• I'm not sure I completely follow your third step. I believe you want to localize to existing ground control to fit the local cadastre. It probably depends upon the software employed whether one needs to take the intermediate step from LLH to UTM before going to local ground coordinates. It is likely that you may be able to localize directly to the local ground control.

The problem you presented is

• the land mapping is done using UTM coordinates
• geo-referencing of cadastral maps is done using DGPS coordinates / UTM coordinates
• you want a procedure so that land acquisition proposed using the cadastral maps matches the final location survey.

There are many places there to trip. All three steps involve converting data to and from UTM coordinates (may only be LIKE UTM coordinates). A one-point localization runs the risk of not matching the scale and orientation of the system you wish to match. a minimum of two points with three preferred are needed to locate, scale, and rotate between systems with a minimum amount of redundancy.

If you are not sure, find someone experienced with datum transformations as protection from making a serious error.

Good Luck.

JAC

• Land Surveyor

Team

I wish to clarify a bit more on why the process I mentioned was followed.

There are two different survey teams in the project.

One team did the railway corridor alignment design - It includes establishment of DGPS control points, Topographical survey, design of the proposed railway corridor alignment and final location survey (where the corridor is pegged on the ground). The topographical survey, design, and final location survey used Ground coordinates.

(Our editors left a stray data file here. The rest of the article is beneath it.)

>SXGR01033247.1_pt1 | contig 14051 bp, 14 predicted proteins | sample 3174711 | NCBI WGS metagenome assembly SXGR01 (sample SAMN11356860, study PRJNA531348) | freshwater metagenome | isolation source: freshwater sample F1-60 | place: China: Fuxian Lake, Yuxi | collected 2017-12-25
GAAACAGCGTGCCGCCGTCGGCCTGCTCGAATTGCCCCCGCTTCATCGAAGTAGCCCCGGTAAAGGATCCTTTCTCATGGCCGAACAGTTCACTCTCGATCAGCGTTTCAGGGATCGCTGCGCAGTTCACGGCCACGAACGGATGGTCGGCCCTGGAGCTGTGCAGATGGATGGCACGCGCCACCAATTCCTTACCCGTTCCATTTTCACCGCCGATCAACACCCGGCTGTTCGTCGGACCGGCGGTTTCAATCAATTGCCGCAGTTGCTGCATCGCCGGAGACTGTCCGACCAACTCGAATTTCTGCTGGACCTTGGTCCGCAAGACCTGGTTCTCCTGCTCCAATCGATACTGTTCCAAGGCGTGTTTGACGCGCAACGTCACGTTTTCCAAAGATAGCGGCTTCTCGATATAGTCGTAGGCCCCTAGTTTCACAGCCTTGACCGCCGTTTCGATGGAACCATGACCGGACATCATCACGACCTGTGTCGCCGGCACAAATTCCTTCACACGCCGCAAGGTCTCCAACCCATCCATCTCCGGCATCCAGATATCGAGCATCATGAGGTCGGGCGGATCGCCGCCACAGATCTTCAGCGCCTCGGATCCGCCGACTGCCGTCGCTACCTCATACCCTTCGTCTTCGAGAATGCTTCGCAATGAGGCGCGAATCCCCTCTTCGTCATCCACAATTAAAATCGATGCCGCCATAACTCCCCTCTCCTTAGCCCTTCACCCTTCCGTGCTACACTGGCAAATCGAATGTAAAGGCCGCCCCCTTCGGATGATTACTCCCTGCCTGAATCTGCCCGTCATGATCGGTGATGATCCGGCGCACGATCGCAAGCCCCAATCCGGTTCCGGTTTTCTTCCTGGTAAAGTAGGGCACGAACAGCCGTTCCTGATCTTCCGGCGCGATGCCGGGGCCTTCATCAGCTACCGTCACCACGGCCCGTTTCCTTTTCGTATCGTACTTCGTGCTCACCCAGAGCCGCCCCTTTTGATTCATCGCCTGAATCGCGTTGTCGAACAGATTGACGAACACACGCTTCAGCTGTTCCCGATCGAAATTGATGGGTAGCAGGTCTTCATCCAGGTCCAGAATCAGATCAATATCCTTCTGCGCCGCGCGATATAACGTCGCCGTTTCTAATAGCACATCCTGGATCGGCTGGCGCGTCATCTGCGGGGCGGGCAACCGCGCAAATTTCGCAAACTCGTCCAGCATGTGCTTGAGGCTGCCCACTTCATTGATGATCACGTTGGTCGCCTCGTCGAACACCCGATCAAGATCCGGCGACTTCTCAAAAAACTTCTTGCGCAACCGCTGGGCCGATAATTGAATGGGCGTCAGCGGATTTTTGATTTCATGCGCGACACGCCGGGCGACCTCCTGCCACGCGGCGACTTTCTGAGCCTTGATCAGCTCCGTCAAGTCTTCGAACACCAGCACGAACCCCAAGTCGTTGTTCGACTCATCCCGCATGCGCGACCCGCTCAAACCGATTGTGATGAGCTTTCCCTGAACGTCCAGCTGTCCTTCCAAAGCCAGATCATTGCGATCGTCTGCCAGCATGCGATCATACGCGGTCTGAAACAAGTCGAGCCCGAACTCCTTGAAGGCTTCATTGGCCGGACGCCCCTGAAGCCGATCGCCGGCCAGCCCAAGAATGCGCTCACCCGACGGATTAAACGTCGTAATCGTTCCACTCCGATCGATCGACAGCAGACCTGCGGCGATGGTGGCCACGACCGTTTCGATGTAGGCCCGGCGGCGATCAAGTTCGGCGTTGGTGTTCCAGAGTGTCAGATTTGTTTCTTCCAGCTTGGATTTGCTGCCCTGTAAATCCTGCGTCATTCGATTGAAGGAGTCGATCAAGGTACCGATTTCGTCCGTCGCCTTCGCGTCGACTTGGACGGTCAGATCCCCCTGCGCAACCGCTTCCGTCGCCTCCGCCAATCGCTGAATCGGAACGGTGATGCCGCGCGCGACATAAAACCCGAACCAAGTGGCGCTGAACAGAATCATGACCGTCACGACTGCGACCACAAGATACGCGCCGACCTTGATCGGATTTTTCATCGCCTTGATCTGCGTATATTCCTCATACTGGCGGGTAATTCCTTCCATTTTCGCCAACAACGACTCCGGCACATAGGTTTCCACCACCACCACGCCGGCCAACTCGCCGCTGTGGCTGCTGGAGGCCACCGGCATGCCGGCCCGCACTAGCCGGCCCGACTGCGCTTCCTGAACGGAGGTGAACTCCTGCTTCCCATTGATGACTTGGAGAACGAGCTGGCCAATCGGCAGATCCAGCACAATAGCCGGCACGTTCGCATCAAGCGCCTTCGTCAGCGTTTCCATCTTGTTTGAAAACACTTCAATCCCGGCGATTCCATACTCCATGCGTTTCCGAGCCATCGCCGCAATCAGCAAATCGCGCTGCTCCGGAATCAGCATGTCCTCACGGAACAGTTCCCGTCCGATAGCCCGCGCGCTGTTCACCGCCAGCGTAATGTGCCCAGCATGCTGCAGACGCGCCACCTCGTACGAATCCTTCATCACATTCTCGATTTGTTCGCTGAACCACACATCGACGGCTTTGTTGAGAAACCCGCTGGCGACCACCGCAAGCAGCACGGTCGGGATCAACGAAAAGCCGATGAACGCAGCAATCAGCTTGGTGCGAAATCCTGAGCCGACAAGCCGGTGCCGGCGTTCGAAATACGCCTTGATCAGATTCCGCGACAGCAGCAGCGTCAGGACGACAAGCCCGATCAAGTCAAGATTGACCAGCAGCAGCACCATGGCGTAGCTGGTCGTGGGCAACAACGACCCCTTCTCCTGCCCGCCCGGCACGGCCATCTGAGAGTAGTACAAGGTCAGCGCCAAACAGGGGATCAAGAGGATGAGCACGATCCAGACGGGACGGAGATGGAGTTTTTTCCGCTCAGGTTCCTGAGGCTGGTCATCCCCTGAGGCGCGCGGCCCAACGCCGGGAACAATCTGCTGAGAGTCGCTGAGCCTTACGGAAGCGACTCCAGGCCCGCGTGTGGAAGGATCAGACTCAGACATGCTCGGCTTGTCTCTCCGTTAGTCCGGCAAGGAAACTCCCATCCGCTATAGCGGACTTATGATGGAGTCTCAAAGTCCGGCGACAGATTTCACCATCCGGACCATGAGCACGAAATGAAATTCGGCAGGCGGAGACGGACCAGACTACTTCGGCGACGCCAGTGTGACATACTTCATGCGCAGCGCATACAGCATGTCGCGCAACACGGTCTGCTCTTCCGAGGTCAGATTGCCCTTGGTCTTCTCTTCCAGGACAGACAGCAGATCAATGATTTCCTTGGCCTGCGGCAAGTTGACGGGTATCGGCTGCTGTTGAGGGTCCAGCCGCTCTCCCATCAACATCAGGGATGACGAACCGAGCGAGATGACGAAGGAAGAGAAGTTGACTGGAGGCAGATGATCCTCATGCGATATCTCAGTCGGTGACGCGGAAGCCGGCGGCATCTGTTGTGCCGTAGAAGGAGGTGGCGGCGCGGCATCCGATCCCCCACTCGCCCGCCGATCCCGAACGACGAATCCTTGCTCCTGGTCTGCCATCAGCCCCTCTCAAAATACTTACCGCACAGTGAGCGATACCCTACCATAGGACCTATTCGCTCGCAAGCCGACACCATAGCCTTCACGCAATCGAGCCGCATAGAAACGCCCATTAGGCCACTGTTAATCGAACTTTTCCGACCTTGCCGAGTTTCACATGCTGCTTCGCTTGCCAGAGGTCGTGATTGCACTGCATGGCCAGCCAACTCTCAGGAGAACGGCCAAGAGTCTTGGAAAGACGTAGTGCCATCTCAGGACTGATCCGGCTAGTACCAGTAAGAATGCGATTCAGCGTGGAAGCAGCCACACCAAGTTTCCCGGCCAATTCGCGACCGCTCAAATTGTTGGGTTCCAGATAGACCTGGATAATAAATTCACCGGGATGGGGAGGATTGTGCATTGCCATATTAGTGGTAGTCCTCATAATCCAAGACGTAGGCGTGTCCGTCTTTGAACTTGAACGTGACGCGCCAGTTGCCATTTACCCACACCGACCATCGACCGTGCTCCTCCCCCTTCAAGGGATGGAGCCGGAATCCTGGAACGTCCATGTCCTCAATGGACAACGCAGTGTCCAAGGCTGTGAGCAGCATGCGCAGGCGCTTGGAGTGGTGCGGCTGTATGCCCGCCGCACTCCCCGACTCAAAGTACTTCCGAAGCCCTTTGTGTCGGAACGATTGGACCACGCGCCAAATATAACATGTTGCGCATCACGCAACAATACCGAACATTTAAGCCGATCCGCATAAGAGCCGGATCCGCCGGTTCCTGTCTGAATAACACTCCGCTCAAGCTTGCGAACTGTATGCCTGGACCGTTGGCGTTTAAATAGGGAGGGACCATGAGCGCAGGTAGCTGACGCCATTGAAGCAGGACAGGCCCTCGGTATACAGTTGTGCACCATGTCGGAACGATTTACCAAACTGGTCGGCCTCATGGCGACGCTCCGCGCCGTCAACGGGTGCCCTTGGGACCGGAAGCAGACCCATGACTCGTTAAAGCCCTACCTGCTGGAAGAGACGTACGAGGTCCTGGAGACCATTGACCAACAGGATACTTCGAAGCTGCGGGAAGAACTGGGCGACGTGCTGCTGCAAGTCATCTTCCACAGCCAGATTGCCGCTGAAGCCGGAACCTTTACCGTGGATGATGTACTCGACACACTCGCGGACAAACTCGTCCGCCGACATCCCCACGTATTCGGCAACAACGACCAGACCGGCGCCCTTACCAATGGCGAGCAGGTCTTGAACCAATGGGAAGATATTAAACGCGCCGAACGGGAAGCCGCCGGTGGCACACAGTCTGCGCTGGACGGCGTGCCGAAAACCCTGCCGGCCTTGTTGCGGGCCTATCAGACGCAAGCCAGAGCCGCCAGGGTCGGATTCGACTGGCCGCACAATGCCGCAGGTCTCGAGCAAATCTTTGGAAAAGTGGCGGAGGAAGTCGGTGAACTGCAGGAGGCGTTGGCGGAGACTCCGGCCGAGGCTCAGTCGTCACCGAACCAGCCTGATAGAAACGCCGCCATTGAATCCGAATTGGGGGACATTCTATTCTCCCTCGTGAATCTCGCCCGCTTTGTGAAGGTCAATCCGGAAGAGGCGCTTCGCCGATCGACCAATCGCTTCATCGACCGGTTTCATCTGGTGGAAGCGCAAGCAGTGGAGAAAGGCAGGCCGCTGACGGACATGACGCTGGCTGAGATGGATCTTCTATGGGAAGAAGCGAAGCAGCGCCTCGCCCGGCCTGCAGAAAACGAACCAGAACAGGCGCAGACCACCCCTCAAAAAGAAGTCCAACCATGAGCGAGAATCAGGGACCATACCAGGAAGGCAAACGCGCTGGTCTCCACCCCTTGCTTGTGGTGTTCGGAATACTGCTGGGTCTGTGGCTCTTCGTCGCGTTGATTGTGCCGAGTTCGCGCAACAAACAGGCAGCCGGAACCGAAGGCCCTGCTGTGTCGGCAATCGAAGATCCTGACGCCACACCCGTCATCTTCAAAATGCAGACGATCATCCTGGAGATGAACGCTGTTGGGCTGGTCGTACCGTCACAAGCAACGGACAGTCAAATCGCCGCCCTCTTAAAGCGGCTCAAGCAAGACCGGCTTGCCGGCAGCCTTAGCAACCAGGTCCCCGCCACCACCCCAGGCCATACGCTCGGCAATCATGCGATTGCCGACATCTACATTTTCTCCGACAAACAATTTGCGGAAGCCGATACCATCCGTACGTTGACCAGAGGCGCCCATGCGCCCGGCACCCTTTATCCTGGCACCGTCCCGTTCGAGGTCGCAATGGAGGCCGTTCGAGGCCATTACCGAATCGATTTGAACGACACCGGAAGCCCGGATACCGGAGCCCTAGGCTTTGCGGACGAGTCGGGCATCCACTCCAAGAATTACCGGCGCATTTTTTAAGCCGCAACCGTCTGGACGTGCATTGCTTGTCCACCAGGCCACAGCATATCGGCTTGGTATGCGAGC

A second team was given the task of cad astral mapping, which includes geo-referencing of cadastral maps, superimposing the proposed alignment on the cadastral map, and preparation of land parcel schedule. The land parcel schedule has details such as survey number, proposed area for acquisition etc. The cadastral mapping was done using UTM coordinates. The cadastral mapping team was not aware that the rail corridor design, topographical survey, and final location survey was done using ground coordinates.

I was part of the second team, and our team did all the mapping with UTM coordinates.

The Team A later reconverted the ground coordinates to grid (UTM), but they don't match the true UTM coordinates beyond 10km.

I read somewhere that the effect of localization (when on point is used as a base reference for creation of ground coordinates) is not more than beyond 10 km (6 miles).

Also, I noticed JAC replied that " A one-point localization runs the risk of not matching the scale and orientation of the system you wish to match. a minimum of two points with three preferred are needed to locate, scale, and rotate between systems with a minimum amount of redundancy".

Thanks

Ravi

• Land Surveyor

Dear Ravi,

I believe the disconnect between your work coordinated in UTM and the conversion by others.

Converting between ground coordinates and a plane projection (grid) is more involved than simply applying a scale factor. One must correct for azimuth orientation because all norths on a grid (useful grids) are parallel, which is not the case on the globe where they converge. Perhaps the most significant step that is overlooked is identifying the origin.